What Is Attic Insulation and Why Is It Important for Your Home?

Becca Stokes
Written by Becca Stokes
Updated November 12, 2021
Teenager's bedroom in a finished attic
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There’s more to your attic than grandma’s magazine collection

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Attics are the often forgotten space between your roof and your main living area, serving as a long-term home to boxes you’d rather keep out-of-site. But it also plays a role in keeping your home comfortable throughout the seasons. If every winter has you shivering, attic insulation upgrades can help. Luckily, insulating your attic is an easy process that will have you warm and smiling again in no time flat.

What Is Attic Insulation?

Insulation may not always be pretty to look at, but it does an important job. Insulation serves as a barrier between the conditions outside your home—helping to maintain the desired temperature inside. Good insulation keeps out hot air during the summer and freezing air in the winter.

Why Should You Insulate Your Attic?

Insulating is good for your wallet because you’re spending less money on heating and cooling your home. Using less energy to maintain the indoor temperature (thanks to insulation) also reduces the need to overwork your home’s HVAC systems. Here’s how it breaks down.

Attic Insulation Saves You Money

In the case of attic insulation, you can DIY install it or hire a roofing professional in your area to get the job done. The estimated cost of installing attic insulation, dependent on materials, is between $1,500 and $2,500. According to HomeAdvisor, properly installed attic insulation can shave as much as 50% off your heating bill. Talk about work paying for itself.

Additionally, many power companies offer rebates for customers who install insulation. Reach out to your local utility company to see if they have any deals or offers that could benefit you.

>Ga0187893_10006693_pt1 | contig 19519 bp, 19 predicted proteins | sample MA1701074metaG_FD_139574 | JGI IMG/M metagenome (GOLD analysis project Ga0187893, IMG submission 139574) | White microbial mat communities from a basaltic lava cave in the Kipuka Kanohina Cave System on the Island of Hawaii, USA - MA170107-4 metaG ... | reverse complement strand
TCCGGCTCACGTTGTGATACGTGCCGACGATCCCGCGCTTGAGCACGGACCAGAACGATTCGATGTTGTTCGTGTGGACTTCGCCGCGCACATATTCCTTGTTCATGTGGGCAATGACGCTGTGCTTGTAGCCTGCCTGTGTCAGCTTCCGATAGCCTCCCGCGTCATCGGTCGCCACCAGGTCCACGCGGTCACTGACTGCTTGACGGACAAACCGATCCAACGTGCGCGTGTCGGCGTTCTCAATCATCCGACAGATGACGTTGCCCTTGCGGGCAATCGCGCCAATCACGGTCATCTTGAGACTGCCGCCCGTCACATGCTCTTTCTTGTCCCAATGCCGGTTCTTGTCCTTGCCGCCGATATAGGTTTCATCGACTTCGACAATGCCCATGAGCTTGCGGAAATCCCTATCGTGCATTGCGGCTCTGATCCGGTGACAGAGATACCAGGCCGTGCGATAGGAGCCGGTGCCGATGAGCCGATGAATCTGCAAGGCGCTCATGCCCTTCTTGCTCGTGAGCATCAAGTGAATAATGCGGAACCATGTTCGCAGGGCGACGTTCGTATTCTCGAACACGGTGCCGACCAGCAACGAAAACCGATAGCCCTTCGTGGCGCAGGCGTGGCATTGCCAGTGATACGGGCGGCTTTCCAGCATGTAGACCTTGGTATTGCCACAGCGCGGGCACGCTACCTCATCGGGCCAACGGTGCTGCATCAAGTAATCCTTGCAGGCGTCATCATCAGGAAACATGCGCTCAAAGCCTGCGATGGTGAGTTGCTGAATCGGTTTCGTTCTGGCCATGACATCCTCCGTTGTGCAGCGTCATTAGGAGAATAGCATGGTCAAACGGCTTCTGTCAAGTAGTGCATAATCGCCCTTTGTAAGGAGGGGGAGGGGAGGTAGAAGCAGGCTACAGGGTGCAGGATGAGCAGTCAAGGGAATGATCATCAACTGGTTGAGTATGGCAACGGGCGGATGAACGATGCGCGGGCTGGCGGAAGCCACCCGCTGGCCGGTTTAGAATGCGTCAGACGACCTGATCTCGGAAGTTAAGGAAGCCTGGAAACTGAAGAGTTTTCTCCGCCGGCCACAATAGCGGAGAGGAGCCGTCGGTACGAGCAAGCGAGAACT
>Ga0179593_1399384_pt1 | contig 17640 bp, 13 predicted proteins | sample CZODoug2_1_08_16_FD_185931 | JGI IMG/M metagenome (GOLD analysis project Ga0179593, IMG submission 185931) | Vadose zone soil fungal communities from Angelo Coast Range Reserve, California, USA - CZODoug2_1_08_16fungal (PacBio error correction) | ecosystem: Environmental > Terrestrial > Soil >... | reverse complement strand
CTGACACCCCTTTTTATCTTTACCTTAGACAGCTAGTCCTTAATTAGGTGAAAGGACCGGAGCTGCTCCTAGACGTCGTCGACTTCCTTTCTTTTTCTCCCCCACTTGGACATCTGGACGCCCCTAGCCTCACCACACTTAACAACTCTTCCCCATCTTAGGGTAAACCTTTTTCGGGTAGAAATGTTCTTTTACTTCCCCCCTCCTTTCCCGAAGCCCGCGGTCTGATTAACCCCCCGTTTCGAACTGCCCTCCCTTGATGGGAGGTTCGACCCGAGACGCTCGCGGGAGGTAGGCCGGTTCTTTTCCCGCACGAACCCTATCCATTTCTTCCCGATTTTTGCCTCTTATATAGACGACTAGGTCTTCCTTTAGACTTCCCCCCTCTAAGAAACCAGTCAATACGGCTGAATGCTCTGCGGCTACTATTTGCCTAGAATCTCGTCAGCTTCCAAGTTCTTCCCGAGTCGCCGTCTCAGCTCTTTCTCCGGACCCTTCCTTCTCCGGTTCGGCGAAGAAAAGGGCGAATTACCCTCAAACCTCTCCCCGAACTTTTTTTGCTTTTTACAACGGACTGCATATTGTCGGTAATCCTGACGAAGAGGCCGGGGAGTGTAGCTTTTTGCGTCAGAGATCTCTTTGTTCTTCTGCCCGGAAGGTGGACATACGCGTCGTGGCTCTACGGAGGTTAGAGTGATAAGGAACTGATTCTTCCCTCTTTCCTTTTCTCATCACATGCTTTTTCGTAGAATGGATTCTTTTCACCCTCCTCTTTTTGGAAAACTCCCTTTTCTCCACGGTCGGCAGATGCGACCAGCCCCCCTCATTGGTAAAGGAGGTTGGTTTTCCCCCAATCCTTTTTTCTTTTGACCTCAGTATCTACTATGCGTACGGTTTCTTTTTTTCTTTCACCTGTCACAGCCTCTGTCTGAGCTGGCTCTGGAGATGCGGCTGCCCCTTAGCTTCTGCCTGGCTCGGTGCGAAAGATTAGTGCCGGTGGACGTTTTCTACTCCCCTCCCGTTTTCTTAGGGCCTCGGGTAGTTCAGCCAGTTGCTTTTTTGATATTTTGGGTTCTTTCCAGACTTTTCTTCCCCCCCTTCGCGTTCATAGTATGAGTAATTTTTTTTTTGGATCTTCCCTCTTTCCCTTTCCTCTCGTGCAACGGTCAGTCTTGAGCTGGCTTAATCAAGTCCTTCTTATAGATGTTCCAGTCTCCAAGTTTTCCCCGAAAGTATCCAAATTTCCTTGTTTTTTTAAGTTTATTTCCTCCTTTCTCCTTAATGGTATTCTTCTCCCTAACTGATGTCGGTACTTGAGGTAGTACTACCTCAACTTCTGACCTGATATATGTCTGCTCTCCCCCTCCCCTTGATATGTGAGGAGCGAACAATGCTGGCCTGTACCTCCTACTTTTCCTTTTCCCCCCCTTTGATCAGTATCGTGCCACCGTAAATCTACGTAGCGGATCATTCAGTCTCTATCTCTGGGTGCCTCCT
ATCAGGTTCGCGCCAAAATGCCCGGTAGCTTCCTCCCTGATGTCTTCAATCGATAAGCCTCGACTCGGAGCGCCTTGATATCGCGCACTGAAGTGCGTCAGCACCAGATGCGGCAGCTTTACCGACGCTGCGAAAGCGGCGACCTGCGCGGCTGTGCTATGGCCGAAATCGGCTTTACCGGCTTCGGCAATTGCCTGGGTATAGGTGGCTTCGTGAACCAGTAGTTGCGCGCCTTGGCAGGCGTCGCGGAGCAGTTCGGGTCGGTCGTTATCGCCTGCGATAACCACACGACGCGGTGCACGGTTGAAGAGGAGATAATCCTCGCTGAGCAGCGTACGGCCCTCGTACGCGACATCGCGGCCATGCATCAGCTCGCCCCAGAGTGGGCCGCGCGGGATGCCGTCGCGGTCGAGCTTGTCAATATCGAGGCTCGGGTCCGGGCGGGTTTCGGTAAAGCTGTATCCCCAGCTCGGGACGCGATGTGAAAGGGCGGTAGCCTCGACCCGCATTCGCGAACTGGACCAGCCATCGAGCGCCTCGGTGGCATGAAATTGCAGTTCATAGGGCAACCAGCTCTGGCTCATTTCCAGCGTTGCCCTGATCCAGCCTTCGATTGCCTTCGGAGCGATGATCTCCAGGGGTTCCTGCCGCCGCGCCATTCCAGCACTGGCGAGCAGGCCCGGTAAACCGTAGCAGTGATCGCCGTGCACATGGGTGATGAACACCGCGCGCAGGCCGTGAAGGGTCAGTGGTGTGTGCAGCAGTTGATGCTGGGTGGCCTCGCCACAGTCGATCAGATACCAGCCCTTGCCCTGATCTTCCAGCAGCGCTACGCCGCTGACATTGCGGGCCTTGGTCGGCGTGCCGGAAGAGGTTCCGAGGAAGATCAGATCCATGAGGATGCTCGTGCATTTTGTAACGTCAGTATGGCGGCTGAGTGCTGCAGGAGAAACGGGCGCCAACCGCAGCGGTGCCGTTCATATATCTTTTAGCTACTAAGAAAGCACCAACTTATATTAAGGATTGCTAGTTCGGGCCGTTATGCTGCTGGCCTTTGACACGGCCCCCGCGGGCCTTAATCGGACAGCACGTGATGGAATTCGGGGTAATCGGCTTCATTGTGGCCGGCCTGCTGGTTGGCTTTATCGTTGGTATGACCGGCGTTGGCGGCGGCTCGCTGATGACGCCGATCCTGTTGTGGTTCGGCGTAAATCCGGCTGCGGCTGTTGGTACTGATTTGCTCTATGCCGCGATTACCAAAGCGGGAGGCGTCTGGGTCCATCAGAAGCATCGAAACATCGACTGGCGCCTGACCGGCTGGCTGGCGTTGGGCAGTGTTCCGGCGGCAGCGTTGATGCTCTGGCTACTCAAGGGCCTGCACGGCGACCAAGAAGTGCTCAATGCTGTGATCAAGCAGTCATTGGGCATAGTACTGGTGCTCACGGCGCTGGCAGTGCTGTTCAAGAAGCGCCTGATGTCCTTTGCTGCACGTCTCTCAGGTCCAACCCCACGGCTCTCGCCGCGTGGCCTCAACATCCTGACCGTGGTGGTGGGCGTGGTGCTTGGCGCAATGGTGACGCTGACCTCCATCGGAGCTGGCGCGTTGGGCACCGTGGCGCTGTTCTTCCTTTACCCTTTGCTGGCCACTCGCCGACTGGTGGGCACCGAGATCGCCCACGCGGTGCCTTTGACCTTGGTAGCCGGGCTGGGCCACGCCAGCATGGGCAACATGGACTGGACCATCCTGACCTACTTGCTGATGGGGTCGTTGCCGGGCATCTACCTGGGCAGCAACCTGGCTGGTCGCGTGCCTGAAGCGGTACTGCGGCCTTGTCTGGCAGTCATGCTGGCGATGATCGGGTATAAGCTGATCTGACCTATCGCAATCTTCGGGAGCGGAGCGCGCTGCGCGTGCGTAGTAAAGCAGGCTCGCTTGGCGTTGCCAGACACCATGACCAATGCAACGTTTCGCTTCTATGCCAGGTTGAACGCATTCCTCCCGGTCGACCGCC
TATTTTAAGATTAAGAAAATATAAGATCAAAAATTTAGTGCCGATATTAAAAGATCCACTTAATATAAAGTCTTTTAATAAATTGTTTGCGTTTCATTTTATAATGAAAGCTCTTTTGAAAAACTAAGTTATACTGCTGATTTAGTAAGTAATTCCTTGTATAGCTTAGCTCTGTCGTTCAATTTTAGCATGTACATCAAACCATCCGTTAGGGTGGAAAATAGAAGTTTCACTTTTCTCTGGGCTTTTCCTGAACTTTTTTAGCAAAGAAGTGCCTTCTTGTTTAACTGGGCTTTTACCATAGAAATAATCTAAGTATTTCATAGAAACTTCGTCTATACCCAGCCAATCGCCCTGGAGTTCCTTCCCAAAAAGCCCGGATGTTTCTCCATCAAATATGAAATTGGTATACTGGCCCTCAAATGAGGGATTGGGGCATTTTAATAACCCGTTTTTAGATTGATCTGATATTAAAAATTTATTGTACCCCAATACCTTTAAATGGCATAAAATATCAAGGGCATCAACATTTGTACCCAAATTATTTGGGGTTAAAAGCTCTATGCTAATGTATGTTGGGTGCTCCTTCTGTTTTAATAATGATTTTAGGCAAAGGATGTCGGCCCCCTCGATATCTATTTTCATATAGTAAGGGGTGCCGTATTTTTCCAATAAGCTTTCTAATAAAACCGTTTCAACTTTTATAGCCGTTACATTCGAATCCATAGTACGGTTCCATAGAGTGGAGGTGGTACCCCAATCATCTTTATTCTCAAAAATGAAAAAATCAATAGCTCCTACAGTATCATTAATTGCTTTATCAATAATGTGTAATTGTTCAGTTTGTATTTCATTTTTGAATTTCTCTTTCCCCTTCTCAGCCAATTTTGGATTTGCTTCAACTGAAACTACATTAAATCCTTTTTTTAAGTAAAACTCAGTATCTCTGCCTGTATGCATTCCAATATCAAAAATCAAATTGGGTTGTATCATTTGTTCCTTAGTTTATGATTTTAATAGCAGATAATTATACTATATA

Attic Insulation Conserves Energy

The science of insulation is simple: empty spaces in the home mean open spaces for cold or hot air to fill; insulation fills in those empty places to prevent the transfer of air from outside. Good insulation means you don’t have to crank the AC during those hot summer months and that those chilly winter days won’t require you to over-use your furnace either.

How Does Attic Insulation Work?

Like other insulation, attic insulation serves to redistribute heat coming from outside the home. In the summer, when it’s hot outside, good insulation blocks heat from getting inside your home and raising the temperature.

But good insulation should be just as effective in the winter months. When it’s cold outside, the insulation keeps the warm air inside your home. Different types of attic insulation tackle this task in different ways, which we’ll cover next.

What Are the Different Types of Attic Insulation?

If you’re insulating an attic yourself or you’ve hired a professional to do the job, you may see different attic insulation materials used. Here are some of the most popular types of attic insulation used today.

Blanket Insulation, $2 to $4 per square foot